‘It comes from the concept of visiting museums but people aren’t allowed to touch the exhibits they see because they’re expensive so by touching them, you’ll damage them. Basically we came up with the idea that enables people to virtually touch the exhibits using something called a haptic device that pushes back forces so first of all, we obtain the depth image using the Kinect camera, which has depth camera and RGB cameras. So we obtain coordinates and use these coordinates to create a 3D model on the computer, which needs to have a decent graphic part. Using the 3D model, we will then use the haptic device that will calculate collisions between the 3D model and represent the haptic device on the screen. Using those collisions, it will calculate forces back to the user. The user at the end will be able to feel something pushing back. So it’s not actually physically touching the object but it’s virtually touching it.’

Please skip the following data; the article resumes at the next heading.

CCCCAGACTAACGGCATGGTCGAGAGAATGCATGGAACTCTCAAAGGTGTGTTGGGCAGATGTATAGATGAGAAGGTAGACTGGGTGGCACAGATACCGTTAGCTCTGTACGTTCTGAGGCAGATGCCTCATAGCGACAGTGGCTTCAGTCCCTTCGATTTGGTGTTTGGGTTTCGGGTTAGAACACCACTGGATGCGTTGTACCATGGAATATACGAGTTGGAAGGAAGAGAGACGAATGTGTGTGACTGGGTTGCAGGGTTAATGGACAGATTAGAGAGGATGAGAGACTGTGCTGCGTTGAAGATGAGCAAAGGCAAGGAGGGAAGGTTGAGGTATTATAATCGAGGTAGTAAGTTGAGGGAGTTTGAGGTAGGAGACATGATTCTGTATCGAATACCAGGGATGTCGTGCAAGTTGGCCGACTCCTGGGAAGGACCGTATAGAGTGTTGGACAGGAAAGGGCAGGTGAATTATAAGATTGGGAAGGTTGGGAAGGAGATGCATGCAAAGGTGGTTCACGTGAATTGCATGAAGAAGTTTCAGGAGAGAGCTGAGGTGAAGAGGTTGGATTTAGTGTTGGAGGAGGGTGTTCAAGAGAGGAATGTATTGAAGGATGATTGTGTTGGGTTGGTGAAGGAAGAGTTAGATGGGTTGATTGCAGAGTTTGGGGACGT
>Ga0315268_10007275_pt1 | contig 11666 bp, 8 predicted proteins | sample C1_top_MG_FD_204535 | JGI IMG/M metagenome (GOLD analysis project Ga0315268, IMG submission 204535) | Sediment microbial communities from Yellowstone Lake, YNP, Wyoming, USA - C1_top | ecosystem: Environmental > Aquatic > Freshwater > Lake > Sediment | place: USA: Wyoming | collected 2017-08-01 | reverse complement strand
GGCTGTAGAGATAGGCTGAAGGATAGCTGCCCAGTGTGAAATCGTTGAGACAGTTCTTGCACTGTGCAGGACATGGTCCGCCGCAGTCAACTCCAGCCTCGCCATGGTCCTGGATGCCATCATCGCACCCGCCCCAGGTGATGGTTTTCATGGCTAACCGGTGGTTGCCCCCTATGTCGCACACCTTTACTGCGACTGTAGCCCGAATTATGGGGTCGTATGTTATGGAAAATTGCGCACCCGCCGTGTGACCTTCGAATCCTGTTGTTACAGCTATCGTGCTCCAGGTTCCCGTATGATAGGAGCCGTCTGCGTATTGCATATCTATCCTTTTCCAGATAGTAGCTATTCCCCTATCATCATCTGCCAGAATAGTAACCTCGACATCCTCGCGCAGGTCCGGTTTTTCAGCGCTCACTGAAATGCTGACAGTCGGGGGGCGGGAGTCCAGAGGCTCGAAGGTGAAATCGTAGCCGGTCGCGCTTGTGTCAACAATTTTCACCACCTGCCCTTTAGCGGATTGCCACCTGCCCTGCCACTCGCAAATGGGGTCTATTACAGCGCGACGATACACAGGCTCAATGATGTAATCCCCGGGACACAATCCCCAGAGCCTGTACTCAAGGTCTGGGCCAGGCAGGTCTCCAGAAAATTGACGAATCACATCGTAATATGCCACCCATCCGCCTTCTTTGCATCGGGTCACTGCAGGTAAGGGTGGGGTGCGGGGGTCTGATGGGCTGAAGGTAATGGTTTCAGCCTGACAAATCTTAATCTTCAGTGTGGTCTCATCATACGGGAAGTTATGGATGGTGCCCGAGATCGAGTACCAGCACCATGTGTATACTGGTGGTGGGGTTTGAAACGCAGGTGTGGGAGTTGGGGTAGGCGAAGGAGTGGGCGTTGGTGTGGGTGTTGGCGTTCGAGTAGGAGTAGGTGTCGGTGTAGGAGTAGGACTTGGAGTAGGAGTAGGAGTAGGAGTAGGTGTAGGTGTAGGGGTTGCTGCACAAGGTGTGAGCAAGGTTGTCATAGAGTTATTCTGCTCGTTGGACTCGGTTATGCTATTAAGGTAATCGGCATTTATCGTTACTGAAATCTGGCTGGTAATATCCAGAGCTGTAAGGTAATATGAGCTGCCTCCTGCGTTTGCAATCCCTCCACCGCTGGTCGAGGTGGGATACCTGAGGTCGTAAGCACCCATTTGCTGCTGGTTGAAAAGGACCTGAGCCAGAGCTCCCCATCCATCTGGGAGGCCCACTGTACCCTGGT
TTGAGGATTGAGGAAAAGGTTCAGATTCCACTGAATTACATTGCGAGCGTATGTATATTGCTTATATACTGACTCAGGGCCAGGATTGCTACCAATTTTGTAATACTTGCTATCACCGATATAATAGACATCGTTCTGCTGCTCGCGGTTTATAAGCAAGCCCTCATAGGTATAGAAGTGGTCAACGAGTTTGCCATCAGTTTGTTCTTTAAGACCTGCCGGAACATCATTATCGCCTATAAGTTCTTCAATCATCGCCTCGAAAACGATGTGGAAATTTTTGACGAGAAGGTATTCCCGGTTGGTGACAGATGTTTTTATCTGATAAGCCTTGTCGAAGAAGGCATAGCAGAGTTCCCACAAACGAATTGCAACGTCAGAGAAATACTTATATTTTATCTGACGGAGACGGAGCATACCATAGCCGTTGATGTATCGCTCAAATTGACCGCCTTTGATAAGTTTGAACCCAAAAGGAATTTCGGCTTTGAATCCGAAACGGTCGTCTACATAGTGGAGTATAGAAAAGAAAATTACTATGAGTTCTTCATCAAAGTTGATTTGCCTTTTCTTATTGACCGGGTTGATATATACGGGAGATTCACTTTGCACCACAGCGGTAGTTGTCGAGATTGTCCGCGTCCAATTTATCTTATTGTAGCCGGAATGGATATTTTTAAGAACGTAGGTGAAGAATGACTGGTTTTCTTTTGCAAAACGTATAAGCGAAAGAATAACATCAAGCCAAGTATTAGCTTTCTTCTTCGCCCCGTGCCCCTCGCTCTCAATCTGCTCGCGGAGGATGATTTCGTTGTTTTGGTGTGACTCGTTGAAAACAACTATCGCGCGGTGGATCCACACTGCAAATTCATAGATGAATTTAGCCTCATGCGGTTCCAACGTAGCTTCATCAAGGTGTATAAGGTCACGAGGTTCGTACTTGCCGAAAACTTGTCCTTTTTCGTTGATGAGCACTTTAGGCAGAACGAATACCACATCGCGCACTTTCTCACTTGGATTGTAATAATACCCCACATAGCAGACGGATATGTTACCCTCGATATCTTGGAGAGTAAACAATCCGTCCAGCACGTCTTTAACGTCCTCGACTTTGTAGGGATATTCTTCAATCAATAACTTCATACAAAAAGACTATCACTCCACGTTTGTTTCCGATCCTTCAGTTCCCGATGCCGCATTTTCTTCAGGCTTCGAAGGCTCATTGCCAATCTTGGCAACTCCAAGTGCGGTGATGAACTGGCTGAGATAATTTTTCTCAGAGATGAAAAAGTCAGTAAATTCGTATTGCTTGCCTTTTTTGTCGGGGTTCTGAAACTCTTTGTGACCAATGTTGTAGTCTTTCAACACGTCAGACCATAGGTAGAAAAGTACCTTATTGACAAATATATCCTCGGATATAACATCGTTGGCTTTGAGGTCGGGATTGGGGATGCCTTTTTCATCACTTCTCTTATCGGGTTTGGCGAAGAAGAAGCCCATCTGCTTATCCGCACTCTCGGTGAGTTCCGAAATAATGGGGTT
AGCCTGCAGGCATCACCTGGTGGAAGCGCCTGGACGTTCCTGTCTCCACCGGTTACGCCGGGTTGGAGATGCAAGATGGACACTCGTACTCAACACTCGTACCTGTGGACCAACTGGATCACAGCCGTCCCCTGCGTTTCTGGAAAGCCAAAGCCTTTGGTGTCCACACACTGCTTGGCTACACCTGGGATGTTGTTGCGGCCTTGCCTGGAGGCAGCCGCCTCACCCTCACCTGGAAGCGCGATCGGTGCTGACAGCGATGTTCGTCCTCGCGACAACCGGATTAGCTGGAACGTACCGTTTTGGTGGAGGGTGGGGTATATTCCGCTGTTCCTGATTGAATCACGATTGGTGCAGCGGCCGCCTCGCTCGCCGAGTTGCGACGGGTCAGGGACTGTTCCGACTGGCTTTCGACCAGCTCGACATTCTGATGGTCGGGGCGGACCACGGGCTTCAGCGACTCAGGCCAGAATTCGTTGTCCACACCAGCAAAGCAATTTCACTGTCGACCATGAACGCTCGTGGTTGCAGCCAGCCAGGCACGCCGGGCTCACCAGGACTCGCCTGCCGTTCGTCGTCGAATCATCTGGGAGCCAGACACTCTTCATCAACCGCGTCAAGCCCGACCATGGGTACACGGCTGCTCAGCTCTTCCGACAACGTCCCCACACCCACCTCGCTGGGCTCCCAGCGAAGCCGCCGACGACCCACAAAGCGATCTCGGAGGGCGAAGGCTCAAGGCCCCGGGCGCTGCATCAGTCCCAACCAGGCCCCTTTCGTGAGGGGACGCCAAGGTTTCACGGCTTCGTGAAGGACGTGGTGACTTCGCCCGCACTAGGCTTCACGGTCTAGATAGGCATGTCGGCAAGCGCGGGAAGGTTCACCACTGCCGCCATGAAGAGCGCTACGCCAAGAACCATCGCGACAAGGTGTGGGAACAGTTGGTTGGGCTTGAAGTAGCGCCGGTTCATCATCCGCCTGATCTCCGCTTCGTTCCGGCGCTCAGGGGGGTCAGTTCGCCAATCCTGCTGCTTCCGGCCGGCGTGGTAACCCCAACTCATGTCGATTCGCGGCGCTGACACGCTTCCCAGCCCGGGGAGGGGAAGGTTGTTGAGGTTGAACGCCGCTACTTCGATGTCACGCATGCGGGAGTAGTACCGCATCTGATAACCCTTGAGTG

The aim of the Artouch is for the invention to be installed in museums and at exhibitions, where the technology can be most efficient. Before travelling to Russia in three months, the team is going to work on further developing the technology used for Artouch, with the help of Microsoft and Qatar Petrochemical (QAPCO), the Platinum Sponsor for Qatar Imagine Cup.

Al Kaabi adds: